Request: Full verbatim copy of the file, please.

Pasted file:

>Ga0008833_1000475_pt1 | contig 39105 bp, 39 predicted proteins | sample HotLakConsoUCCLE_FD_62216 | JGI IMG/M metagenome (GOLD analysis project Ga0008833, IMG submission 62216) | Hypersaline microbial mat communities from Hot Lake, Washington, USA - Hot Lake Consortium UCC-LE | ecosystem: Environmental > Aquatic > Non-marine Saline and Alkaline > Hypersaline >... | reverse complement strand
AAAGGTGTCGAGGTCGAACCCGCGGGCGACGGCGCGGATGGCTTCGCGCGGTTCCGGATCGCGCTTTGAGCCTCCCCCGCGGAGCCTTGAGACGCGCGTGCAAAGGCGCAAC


>Ga0008833_1000475_pt1 | contig 39105 bp, 39 predicted proteins | sample HotLakConsoUCCLE_FD_62216 | JGI IMG/M metagenome (GOLD analysis project Ga0008833, IMG submission 62216) | Hypersaline microbial mat communities from Hot Lake, Washington, USA - Hot Lake Consortium UCC-LE | ecosystem: Environmental > Aquatic > Non-marine Saline and Alkaline > Hypersaline >... | reverse complement strand
AAAGGTGTCGAGGTCGAACCCGCGGGCGACGGCGCGGATGGCTTCGCGCGGTTCCGGATCGCGCTTTGAGCCTCCCCCGCGGAGCCTTGAGACGCGCGTGCAAAGGCGCAAC